Monday, March 19, 2007

The old gray mare, she ain't what she used to be...

I know things have been quiet all around the HoCo-blogsphere. I have no excuse for my lameness. But I'm not going to apologize for it either.

Anyway, the quiet will likely continue until we get something to fuel our fire. What that will be, I can't say. Perhaps the Columbia elections? Perhaps the proposed building height restrictions for Town Center, which have been the subject of intense debate on the Howard County Citizens Association listserve. So, if you're looking for action, I strongly recommend joining the group or at least the e-mail list (which I believe you can join without having to officially become a member).

A few stories that may or may not be of interest to you...

Likely to join the Howard County endangered building list are the Exhibit Center and the Rouse Company building in Town Center. Both, like Merriweather Post Pavilion, were designed by Frank Gehry, who, after his work in Columbia, went on to become a rock star in the architecture world. Now, I know Merriweather has kind of been "saved" and all, but why can't it qualify for the list, too? I'd say it's still just as at risk as the others.

Speaking of old buildings, the county has begun the process of buying Belmont. Lots of details still need to be resolved.

Finally, you mean the need for age-restricted housing might not be as severe as it's made out to be and that this justification is really just a pragmatic work-around for developers who can't build non-age-restricted housing? Really?

“It has nothing to do with the demographics,” said local economist Anirban Basu, chairman and CEO of the Sage Policy Group. “It has to do with the fact the homebuilder community needs to build projects, and age-restricted housing tends to generate less opposition.”

The 637 age-restricted housing units built last year accounted for 34 percent of the total units built in Howard, according to the county’s latest annual Development Monitoring System Report, which details development activity from October 2005 to September 2006.
Ah, market distortions: Good for some, bad for others.
This abundance of age-restricted housing also means less available housing for other sectors of the population, particularly young families.

Young families face fewer housing options and rising housing costs, Basu said.

“I don’t think these public policies contribute to the well-being of younger families,” he said.
But a cynic might say "that's the point!" As we saw in the discussion of the senior property tax credit, the importance of a family's well-being is inversely proportional to their impact on the county's bottom line.

1 comment:

Anonymous said...

Thankfully, Gehry's Rouse Company building and Exhibit Center haven't had accoutrements such as this formerly vibrant but now decimated large tree and this junked truck wrapped around another large decimated tree added near them like Merriweather.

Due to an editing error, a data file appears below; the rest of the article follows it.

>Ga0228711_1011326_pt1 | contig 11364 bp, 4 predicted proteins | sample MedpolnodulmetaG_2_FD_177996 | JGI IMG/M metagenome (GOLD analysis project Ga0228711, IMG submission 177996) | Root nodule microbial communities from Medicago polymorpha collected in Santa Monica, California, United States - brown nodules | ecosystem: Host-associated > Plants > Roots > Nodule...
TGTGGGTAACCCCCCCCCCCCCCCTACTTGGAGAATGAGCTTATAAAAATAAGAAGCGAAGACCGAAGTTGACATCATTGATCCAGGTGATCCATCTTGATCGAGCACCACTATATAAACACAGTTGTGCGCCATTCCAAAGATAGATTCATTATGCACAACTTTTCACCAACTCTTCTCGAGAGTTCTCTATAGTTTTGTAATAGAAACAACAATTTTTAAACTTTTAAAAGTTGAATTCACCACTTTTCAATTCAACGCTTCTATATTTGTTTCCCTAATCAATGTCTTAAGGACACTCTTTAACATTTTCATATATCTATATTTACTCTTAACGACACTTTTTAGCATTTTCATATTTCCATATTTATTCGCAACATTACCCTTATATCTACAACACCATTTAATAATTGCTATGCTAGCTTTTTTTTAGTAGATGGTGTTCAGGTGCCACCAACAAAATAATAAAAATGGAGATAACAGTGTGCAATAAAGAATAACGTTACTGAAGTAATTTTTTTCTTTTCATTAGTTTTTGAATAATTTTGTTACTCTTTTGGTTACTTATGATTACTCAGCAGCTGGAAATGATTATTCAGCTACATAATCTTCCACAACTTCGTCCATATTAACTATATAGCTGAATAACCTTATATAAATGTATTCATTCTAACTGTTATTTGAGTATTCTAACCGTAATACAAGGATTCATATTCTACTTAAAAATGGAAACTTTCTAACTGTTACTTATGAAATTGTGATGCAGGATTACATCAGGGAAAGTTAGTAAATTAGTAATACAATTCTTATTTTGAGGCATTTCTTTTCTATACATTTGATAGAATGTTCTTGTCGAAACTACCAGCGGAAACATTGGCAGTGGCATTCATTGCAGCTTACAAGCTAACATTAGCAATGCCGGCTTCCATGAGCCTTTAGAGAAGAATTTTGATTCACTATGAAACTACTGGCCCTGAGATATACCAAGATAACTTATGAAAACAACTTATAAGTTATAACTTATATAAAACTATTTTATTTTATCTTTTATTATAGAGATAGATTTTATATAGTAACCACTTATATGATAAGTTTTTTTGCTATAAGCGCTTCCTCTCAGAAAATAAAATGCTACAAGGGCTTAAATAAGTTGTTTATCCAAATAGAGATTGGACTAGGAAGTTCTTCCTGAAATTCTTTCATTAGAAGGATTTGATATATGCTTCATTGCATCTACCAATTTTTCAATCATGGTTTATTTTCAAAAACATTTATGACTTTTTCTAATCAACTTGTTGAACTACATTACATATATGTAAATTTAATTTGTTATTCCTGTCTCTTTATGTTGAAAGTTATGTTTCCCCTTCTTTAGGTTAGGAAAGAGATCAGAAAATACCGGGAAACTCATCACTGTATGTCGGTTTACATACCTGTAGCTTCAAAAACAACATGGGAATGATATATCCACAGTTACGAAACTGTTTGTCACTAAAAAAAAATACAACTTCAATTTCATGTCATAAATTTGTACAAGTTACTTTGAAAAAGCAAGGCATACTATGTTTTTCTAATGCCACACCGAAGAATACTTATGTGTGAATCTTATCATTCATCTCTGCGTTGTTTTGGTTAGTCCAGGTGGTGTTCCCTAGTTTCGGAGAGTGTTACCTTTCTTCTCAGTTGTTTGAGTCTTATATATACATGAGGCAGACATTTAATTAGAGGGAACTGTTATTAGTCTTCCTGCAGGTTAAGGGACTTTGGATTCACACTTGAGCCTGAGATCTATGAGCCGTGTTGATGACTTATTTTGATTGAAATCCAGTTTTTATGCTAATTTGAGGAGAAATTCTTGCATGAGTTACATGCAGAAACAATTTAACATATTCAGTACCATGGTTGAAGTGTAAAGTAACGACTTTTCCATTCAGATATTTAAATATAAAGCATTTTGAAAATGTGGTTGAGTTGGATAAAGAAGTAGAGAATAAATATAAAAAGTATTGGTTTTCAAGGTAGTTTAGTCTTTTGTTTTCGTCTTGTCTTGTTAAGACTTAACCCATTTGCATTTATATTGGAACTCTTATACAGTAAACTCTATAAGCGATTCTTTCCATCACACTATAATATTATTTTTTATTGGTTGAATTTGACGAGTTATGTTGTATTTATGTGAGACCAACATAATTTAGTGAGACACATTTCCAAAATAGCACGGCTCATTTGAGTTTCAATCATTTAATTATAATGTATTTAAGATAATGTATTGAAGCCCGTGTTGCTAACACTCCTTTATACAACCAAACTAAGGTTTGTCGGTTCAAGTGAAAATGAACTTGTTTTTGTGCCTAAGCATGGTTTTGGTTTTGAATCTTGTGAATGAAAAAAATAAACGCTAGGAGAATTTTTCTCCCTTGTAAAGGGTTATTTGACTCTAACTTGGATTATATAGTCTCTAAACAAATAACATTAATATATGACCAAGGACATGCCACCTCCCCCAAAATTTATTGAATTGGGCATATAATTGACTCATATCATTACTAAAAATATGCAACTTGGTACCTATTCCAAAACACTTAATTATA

Compare those sights to the historic aerial photo of Merriweather and its considerably more well treed and natural lawn found in Barbara Kellner's 2005 book on Columbia and it's a pretty stark contrast.

Also worth comparison to the carny-like additions to Merriweather of late, a Sydney Pollack documentary of Gehry and his works and how they relate to their surroundings. That relation to surroundings seems to be of less and less importance for Merriweather of late.


You may want to clarify "impact" in "the importance of a family's well-being is inversely proportional to their impact on the county's bottom line".

Are you referring to positive impact or negative impact? Positive impact would ostensibly be a family contributing more revenue (income and property tax) than they consume in services. Negative impact being consuming more costs in services than the taxes received from them.

Does this mean you're in favor of age-restricted housing receiving equal treatment under APFO regulations? Logic indicates age-restricted housing shouldn't be free of school-capacity APFO regulations, since much of local age-restricted housing is occupied by local residents, who vacate local existing housing, that existing housing is then occupied by other families that then often do impact school population levels.

This ancillary school impact can be determined if it hasn't already been. Consequently, age-restricted housing shouldn't get a pass on that portion of APFO. Does that sound more fair?

Just keep in mind that with less age-restricted housing available, less existing residents will vacate existing housing and opt to instead age in place. That means less existing housing stock for younger families to buy. And, existing housing is more affordable than the luxury of brand new housing, too.